First, there isn’t a person on Earth who was better cast than Tobey Maguire back in 2002, so Andrew Garfield was screwed the moment he signed his contract. I don’t care how much anyone likes Garfield; this is no contest. Beyond that, Garfield’s rendition was a little too cocky in parts. At one point, he’s busting a car thief, gets confronted by cops, and mouths off to them while dodging bullets and taunting them. He’s supposed to be the hero, not a spider-dick.
Next we have the love interest. This is perhaps the biggest shock to any casual fan since none of us has ever heard of Gwen Stacy (Emma Stone), the replacement for Kirsten Dunst’s well-known Mary Jane. Stone is an improvement over Dunst, but the story surrounding her character is not. The entire trilogy focuses on the evolution of Peter’s relationship with Mary Jane. The old Peter actually has to work to win over Mary Jane, whereas Stacy all but rips her clothes off for the new Peter. Not that we would have complained had she actually done that, but it shouldn’t have been so easy for him to get the girl.
Moving along, we come to the new villain, Dr. Curt Connors, a.k.a. Lizard (Rhys Ifans). Honestly, the only difference between Lizard and Green Goblin/Norman Osbourne is the name and that Lizard is, well, a human lizard. Both characters are scientists, both are employed by Oscorp, both inject themselves with a serum that makes them stronger, both develop split personalities, both have a soft spot for Peter Parker, and both are green. If that wasn’t enough, Lizard is able to grow back body parts in seconds and survive being riddled with bullets from multiple machine guns. This seeming invincibility, coupled with Lizard’s defeat of Spider-Man in their first fight, makes the inevitable conclusion that much more implausible.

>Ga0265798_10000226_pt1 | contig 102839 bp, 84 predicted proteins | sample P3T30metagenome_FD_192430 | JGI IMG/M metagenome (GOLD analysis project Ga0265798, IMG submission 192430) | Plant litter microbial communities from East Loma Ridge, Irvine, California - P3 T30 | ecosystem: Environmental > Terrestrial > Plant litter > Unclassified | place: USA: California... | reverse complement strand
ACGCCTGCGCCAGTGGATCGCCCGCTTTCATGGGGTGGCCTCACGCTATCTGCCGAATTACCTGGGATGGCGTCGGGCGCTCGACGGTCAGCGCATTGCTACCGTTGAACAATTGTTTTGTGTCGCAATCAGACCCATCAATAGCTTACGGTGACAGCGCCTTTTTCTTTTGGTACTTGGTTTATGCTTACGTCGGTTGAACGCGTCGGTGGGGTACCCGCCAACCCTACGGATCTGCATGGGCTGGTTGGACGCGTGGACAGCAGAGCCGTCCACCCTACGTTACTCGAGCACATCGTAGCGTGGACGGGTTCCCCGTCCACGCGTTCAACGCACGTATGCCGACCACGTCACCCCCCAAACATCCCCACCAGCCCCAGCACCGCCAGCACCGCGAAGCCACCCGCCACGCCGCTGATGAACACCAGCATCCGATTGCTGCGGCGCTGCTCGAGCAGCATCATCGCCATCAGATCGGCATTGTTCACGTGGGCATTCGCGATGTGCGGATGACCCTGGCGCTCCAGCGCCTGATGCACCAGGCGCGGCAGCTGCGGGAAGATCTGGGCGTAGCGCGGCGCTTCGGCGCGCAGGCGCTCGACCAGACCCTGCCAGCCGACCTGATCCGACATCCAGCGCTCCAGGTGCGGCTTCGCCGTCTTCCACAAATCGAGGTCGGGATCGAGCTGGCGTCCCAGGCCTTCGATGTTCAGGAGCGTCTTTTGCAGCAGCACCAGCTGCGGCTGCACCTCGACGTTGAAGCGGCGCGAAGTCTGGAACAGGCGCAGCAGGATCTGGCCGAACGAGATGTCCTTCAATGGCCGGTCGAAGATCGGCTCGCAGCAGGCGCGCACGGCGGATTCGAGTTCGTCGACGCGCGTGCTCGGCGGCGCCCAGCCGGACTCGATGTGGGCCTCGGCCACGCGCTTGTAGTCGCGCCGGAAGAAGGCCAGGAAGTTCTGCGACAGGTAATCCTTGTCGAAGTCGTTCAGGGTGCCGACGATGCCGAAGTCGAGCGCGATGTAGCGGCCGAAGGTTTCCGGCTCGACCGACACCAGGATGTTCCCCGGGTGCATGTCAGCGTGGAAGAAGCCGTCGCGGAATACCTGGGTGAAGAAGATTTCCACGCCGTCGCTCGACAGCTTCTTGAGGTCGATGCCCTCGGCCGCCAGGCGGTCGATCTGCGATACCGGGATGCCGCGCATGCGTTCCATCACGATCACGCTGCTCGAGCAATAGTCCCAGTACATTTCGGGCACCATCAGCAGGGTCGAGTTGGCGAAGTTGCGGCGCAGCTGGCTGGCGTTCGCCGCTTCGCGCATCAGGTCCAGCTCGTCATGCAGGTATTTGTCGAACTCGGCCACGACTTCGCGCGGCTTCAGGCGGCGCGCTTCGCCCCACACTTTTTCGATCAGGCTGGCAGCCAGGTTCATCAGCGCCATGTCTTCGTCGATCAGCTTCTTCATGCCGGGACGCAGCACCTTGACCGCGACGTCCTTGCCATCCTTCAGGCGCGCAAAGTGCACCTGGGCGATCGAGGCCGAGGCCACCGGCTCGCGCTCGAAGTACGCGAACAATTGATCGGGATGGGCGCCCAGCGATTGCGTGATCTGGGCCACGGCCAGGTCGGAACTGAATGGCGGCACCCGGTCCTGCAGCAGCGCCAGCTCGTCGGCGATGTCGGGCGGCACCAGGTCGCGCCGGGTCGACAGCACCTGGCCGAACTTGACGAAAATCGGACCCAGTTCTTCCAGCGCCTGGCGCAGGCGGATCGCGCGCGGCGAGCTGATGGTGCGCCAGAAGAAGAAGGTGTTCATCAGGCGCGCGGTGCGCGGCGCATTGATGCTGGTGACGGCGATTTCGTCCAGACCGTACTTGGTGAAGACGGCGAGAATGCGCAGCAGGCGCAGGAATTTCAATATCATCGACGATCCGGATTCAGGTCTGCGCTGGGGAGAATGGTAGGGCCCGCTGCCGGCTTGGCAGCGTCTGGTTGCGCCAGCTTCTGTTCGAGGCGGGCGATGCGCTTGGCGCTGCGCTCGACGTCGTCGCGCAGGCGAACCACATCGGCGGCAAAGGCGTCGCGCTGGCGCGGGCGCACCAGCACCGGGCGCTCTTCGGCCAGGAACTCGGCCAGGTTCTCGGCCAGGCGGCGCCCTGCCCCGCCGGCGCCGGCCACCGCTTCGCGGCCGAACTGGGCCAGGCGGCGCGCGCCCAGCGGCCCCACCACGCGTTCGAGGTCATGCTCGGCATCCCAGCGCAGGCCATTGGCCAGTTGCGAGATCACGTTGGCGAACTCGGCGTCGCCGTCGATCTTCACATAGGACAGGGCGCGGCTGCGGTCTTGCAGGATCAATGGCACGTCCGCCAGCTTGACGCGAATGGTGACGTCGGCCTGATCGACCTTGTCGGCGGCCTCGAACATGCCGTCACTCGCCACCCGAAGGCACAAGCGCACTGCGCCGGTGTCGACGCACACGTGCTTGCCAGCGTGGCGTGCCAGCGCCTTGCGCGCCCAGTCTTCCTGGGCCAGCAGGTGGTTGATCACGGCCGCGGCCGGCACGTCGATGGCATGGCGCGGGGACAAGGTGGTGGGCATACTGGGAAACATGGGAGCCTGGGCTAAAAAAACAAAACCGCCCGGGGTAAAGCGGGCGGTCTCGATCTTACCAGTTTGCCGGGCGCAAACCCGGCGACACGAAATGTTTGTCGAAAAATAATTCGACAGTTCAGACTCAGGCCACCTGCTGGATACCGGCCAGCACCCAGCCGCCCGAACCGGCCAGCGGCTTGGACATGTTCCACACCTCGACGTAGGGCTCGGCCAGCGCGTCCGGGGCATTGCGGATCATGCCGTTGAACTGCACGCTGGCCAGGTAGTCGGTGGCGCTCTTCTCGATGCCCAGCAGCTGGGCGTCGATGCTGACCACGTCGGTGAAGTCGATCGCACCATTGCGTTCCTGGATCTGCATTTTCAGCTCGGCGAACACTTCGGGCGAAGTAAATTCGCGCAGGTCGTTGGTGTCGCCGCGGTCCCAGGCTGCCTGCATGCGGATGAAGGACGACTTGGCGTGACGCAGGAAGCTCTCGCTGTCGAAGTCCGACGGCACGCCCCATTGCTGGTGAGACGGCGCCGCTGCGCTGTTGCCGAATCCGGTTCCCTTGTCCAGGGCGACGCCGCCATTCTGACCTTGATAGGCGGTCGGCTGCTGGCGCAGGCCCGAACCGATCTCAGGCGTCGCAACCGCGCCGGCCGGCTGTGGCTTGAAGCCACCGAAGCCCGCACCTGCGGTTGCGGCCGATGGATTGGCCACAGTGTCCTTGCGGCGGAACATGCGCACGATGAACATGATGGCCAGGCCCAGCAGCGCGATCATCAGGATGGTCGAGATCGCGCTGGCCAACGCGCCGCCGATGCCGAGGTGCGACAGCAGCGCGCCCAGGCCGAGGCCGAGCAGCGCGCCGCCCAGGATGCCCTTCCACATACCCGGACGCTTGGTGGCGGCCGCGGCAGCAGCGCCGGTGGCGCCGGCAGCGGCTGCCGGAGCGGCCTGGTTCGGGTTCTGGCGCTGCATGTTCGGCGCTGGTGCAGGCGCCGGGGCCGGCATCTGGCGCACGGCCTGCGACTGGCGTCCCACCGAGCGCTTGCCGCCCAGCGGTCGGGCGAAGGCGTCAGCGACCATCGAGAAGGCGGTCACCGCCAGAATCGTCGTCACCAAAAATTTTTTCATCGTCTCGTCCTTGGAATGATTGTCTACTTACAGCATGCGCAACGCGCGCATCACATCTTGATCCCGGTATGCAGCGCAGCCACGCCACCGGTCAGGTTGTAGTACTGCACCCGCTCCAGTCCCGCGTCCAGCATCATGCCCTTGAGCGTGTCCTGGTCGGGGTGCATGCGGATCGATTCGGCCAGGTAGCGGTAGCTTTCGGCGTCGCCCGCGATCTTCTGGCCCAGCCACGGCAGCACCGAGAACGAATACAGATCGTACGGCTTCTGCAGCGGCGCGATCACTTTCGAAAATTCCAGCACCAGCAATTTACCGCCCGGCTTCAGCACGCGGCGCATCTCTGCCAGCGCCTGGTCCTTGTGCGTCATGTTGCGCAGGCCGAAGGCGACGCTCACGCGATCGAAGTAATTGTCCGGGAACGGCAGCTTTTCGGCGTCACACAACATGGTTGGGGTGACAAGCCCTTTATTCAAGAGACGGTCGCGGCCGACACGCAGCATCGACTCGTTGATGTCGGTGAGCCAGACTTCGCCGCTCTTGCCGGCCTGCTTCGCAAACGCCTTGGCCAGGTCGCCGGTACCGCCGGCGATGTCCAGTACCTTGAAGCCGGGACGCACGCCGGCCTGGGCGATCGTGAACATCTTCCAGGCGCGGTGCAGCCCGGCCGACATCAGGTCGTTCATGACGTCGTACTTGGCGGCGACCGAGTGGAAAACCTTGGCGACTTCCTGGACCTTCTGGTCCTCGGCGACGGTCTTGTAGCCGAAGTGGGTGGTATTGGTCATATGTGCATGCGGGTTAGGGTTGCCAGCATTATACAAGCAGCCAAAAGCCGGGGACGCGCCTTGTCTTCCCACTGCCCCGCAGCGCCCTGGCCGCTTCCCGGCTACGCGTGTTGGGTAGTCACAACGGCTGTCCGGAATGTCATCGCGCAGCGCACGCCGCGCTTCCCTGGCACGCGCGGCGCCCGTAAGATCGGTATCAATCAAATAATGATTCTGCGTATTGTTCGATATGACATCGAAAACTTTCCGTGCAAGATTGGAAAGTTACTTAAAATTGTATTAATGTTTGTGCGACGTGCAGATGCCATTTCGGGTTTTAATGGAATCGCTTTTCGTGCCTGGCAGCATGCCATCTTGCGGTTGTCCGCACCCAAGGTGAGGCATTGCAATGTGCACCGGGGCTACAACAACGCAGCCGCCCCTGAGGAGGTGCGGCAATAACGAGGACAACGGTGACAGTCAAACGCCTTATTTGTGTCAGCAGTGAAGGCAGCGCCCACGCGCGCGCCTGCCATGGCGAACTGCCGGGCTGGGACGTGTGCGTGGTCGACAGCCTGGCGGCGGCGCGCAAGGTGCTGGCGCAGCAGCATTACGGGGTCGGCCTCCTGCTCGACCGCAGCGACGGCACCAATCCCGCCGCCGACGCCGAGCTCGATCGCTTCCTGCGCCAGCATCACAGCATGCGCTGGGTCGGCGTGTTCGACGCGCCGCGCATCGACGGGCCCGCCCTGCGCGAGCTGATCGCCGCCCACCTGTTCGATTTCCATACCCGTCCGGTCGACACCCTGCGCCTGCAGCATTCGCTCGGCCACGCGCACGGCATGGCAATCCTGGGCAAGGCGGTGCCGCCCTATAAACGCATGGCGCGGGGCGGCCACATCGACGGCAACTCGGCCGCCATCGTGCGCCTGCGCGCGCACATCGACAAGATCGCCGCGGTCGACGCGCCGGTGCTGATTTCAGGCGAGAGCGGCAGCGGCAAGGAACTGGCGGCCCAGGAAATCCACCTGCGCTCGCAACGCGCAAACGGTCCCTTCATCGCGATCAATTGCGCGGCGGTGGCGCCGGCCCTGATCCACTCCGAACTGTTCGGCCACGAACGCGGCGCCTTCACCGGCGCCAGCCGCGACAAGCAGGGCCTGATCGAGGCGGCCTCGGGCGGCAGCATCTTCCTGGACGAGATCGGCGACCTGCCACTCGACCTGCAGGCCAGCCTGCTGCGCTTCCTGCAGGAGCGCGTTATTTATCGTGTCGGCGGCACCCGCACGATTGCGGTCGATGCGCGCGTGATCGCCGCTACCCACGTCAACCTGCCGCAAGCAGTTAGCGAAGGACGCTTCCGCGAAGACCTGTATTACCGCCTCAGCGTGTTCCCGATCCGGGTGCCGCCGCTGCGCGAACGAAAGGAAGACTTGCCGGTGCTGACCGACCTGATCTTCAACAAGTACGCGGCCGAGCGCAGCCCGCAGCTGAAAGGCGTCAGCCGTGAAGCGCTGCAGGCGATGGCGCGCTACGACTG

(Side note: it took me forever to figure out that Rhys Ifans played the kicker in The Replacements. This isn’t important, but it drove me crazy through the entire movie.)
Wrapping things up are all of the other components of the film that were near clones of the original. Uncle Ben (Martin Sheen) gets killed by a thief who, just prior to that, Peter allowed to flee a crime scene after being slighted by the person being robbed. Peter gets into a fight with Flash at the high school. Spider-Man is considered a criminal for being a vigilante and is pursued, this time by the chief of police instead of the newspaper editor. The villain is fired from Oscorp. A fight scene on a bridge. On the bright side, they didn’t try to recapture the upside down kiss; arguably the best scene from the original. If they had, every woman who enjoyed the first movie (because of that scene) would have collectively thrown up.
All things considered, the film was decent and entertaining, but had no point beyond rescuing the enormous piggybank of cash attached to the franchise. We learn nothing new about Spider-Man or Peter Parker, we don’t really care about his motivation (this time it’s revenge for Ben’s death, which goes unfulfilled), the romance is too easy, and the villain is nothing more than a scaly retread of a past villain. The only question left for the audience is what Doctor Octopus will look like in the sequel.
Rating: Ask for five dollars back. The movie might be good, but you already paid for it – ten years ago.